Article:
[Sca-cooks] Yams was Substitute for Potatoes?

Terry Decker t.d.decker at att.net
Mon Aug 24 20:31:33 PDT 2009

> >On Aug 24, 2009, at 2:40 PM, Terry Decker wrote:
>>>Since the term, yam, appears to be derived from a West African language, 
>>>it's likely that yams came to the attention of Europe as the Portuguese 
>>>expanded along the West African coast and probably were not incorporated 
>>>into the European diet.
>>>I suspect, but have not verified, that edible yams may not grow well in 
>>Good thing I'm not intending to portray a European.
> You've rejected Sepharad as a possible home?
> I believe that the old world yams are native to subsaharan Africa. I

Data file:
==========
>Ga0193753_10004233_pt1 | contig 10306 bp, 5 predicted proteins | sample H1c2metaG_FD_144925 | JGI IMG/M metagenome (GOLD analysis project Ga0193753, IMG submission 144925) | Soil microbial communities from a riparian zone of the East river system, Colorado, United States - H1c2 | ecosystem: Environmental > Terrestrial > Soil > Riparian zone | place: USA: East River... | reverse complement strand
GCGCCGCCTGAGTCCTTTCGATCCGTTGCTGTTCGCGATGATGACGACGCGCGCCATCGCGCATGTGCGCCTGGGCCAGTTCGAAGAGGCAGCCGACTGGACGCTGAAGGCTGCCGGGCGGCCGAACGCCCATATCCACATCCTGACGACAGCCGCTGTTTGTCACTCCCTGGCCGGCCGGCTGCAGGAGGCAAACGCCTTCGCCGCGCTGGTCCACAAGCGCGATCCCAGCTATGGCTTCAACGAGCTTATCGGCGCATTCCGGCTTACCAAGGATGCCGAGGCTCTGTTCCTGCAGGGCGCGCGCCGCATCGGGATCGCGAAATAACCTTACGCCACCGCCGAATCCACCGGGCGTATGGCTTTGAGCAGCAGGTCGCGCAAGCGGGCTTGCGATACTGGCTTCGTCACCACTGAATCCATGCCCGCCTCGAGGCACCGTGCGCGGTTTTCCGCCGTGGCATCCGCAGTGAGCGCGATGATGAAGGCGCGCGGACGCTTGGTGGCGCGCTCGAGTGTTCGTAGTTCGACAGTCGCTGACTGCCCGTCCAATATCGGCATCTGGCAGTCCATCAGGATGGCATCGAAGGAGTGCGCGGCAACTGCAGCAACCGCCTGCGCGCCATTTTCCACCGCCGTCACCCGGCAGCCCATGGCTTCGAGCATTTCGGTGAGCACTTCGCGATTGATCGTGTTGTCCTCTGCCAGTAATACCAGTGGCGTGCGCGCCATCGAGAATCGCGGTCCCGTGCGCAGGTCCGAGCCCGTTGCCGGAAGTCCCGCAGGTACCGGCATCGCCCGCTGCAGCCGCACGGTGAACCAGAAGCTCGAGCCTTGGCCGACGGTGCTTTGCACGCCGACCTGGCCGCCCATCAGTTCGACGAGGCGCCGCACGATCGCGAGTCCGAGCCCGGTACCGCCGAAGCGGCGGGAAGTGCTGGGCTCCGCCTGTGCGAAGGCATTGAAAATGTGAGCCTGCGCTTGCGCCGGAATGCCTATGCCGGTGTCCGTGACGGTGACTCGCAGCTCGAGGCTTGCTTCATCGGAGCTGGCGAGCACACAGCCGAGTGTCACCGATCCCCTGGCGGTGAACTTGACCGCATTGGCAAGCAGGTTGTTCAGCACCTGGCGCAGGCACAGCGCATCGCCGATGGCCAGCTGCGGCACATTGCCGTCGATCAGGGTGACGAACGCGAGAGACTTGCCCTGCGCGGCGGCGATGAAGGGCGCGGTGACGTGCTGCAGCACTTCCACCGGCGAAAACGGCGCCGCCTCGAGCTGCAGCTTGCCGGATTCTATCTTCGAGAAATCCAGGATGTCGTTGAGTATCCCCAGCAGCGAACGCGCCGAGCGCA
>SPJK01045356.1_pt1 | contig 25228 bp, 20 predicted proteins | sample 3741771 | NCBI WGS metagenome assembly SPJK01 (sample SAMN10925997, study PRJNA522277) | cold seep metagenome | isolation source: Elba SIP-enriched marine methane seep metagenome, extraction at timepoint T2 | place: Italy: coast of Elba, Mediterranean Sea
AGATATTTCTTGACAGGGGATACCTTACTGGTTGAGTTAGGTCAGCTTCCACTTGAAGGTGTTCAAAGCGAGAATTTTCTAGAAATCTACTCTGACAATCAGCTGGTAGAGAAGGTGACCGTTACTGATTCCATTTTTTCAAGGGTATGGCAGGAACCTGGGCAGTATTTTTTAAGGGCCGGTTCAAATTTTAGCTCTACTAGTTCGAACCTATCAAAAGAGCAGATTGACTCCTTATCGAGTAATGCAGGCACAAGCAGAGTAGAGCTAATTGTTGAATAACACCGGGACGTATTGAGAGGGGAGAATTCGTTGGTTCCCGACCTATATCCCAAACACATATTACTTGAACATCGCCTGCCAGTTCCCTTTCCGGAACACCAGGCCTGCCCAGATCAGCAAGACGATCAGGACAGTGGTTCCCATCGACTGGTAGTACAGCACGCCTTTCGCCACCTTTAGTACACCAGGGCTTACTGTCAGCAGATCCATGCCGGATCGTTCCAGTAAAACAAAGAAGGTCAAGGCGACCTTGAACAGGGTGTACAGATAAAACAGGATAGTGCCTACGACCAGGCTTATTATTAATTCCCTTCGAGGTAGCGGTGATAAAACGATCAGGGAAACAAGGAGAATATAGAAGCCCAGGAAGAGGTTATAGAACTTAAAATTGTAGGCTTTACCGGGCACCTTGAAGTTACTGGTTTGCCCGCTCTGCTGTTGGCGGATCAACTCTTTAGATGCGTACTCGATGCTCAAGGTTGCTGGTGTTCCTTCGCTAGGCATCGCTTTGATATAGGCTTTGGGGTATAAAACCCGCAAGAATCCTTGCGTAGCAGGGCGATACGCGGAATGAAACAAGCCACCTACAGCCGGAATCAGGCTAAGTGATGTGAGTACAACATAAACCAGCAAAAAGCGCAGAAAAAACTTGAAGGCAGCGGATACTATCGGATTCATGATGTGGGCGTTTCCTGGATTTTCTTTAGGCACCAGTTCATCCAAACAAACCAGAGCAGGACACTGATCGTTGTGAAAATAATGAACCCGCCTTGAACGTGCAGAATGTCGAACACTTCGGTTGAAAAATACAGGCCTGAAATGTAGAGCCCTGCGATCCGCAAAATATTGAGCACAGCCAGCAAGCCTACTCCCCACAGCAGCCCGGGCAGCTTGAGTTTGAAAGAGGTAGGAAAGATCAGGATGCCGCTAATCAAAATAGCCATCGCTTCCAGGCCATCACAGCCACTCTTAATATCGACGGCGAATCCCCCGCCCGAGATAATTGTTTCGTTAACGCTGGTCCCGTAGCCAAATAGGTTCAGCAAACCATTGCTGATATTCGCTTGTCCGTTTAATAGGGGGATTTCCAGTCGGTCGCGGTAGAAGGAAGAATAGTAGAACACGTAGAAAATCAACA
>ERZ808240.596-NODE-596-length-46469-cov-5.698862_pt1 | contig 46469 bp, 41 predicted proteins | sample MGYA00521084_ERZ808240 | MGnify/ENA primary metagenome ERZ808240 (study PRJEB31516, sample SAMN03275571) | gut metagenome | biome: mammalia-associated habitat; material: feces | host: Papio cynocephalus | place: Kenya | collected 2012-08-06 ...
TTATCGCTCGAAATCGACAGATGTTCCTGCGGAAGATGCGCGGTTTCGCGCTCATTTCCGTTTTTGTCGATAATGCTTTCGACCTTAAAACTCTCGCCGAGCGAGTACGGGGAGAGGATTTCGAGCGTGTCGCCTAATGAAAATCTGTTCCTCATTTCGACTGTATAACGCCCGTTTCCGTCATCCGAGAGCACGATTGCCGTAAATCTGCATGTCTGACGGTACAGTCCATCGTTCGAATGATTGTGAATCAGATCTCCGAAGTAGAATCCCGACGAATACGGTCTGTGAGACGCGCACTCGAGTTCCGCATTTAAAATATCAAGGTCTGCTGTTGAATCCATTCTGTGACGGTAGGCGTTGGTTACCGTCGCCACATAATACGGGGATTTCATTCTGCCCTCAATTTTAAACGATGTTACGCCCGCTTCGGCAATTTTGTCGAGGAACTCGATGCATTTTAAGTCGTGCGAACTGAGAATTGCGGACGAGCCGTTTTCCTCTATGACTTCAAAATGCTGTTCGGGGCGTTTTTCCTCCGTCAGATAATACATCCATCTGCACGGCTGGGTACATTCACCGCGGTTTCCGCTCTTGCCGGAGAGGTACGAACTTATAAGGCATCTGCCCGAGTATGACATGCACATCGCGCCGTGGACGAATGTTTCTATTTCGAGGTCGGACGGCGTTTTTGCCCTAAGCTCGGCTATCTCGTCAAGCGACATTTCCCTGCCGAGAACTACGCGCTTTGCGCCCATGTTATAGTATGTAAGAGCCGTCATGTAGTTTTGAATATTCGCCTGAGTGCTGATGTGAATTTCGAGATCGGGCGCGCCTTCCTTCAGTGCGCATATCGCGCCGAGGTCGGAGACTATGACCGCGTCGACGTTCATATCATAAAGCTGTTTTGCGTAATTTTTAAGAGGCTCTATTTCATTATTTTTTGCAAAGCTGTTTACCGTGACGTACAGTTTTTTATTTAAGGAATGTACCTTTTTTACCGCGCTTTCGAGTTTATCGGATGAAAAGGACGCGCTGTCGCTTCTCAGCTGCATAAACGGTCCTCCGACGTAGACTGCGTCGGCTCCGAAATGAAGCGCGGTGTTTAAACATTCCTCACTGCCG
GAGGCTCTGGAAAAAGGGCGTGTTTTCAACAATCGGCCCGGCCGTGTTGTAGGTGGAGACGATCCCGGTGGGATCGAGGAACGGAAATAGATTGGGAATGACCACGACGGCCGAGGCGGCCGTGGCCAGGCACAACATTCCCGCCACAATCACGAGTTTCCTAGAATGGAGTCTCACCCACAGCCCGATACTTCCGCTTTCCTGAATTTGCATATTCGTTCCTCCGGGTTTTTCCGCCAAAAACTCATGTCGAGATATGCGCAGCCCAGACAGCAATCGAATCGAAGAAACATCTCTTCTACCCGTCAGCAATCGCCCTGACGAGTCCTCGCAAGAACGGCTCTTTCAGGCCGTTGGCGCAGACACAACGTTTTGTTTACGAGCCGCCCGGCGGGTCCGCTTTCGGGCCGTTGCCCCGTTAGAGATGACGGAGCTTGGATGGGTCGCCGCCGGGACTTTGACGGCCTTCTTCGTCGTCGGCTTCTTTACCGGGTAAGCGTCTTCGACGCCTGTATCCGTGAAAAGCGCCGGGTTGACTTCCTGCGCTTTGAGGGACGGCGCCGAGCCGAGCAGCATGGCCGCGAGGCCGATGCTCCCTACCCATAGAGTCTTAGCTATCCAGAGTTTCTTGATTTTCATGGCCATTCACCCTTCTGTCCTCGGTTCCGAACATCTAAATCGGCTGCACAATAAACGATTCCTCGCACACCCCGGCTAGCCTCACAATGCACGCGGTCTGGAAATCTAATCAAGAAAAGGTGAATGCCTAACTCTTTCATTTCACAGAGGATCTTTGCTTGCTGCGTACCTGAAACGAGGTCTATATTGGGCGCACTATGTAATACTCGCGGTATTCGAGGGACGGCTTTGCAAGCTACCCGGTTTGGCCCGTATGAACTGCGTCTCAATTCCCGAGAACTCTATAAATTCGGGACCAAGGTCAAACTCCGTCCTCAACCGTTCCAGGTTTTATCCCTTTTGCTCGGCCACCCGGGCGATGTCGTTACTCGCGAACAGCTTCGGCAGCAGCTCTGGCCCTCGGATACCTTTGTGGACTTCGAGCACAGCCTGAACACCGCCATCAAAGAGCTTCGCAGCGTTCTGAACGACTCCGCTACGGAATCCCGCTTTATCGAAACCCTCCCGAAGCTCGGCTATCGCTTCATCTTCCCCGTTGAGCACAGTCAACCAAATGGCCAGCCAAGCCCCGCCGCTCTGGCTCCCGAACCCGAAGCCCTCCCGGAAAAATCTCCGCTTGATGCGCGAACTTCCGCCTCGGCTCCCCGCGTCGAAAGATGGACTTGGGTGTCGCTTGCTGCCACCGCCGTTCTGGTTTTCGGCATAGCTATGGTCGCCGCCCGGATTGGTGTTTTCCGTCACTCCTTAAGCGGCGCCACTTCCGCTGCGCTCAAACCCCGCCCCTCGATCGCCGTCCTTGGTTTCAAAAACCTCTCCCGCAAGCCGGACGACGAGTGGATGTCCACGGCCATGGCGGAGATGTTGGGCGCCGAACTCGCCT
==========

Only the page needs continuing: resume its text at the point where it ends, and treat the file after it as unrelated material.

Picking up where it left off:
> wouldn't think there would have been many Jews there in period, although I 
> suppose traders are possible.
> -- 
> David/Cariadoc

If there were Jews in the Sudan (the subsaharan region, not the country), 
they would likely have been Rahdanite traders.  Unfortunately for that idea, 
what little I've found on them suggests that they were in North Africa, but 
only as part of the trade into the Far East.


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